Method of loci
The method of loci is a method of memory enhancement which uses visualizations with the use of spatial memory, familiar information about one's environment, to and efficiently recall information. The method of loci is known as the memory journey, memory palace, or mind palace technique; this method is a mnemonic device adopted in ancient Roman and Greek rhetorical treatises. Many memory contest champions claim to use this technique to recall faces and lists of words; the term is most found in specialised works on psychology and memory, though it was used in the same general way at least as early as the first half of the nineteenth century in works on rhetoric and philosophy. John O'Keefe and Lynn Nadel refer to:'the method of loci', an imaginal technique known to the ancient Greeks and Romans and described by Yates in her book The Art of Memory as well as by Luria. In this technique the subject memorizes the layout of some building, or the arrangement of shops on a street, or any geographical entity, composed of a number of discrete loci.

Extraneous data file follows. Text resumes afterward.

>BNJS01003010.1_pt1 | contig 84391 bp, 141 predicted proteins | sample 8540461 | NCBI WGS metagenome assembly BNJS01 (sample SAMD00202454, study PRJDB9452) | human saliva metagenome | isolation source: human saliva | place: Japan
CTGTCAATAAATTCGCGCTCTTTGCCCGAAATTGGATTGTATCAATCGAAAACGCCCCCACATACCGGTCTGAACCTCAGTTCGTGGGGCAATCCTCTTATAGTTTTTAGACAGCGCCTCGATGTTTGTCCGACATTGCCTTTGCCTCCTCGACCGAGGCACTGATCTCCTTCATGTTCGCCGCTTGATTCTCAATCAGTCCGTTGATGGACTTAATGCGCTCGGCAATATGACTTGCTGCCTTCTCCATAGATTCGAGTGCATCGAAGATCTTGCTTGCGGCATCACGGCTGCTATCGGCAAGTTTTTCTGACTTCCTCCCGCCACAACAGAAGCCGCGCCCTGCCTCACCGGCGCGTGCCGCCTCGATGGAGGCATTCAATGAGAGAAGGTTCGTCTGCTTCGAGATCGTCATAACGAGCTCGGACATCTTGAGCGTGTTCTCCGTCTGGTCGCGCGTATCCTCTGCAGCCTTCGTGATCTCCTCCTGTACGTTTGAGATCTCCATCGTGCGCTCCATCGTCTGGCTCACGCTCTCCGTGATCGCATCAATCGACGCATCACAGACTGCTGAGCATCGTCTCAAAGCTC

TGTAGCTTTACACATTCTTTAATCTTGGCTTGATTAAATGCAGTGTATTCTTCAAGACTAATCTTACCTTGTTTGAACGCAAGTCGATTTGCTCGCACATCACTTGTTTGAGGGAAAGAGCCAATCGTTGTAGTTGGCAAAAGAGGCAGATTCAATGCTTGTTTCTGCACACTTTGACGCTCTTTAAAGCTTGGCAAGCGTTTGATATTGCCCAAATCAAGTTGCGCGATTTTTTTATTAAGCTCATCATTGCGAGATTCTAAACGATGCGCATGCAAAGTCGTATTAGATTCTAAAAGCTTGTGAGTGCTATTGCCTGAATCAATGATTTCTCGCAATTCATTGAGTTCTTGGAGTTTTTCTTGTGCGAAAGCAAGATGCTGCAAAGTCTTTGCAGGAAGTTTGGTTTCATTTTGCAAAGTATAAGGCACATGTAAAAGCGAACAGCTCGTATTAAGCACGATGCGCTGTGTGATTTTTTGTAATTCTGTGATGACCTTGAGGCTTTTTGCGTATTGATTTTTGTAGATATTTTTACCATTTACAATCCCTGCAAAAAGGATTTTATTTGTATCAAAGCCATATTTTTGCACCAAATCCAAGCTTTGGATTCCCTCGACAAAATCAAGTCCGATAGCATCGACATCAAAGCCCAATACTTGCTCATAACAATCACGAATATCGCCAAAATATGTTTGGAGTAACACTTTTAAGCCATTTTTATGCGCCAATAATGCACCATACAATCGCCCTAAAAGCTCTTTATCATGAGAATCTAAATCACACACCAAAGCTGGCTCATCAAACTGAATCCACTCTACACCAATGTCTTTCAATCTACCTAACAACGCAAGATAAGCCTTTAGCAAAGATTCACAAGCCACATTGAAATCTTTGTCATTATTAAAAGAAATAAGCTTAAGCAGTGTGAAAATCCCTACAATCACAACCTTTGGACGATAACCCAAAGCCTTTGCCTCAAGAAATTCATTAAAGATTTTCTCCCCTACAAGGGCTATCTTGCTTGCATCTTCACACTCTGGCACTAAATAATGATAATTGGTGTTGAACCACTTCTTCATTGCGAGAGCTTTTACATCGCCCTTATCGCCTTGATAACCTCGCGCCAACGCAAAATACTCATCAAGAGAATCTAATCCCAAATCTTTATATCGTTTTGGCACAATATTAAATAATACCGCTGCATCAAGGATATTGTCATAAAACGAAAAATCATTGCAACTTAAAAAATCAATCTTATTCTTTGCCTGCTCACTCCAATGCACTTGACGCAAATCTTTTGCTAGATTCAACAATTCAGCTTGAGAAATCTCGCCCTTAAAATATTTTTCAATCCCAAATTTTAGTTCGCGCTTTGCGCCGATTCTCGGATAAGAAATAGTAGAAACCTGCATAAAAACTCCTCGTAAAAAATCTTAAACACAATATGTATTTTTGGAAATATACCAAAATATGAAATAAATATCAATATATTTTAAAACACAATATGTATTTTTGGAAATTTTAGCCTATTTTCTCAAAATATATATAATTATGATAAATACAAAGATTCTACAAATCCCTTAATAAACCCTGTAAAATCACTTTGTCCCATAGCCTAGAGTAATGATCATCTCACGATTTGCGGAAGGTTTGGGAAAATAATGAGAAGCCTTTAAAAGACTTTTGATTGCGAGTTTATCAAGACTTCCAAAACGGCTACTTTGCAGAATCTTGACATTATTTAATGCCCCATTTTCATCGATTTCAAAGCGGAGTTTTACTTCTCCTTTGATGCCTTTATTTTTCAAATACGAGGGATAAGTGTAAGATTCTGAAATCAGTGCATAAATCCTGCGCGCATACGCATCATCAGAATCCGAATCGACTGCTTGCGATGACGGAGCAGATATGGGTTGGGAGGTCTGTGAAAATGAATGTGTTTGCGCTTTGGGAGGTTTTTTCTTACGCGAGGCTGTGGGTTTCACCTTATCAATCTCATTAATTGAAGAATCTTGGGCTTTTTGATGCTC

When desiring to remember a set of items the subject'walks' through these loci in their imagination and commits an item to each one by forming an image between the item and any feature of that locus. Retrieval of items is achieved by'walking' through the loci, allowing the latter to activate the desired items; the efficacy of this technique has been well established, as is the minimal interference seen with its use. The items to be remembered in this mnemonic system are mentally associated with specific physical locations; the method relies on memorized spatial relationships to establish order and recollect memorial content. It is known as the "Journey Method", used for storing lists of related items, or the "Roman Room" technique, most effective for storing unrelated information. Many effective memorisers today use the "method of loci" to some degree. Contemporary memory competition, in particular the World Memory Championship, was initiated in 1991 and the first United States championship was held in 1997.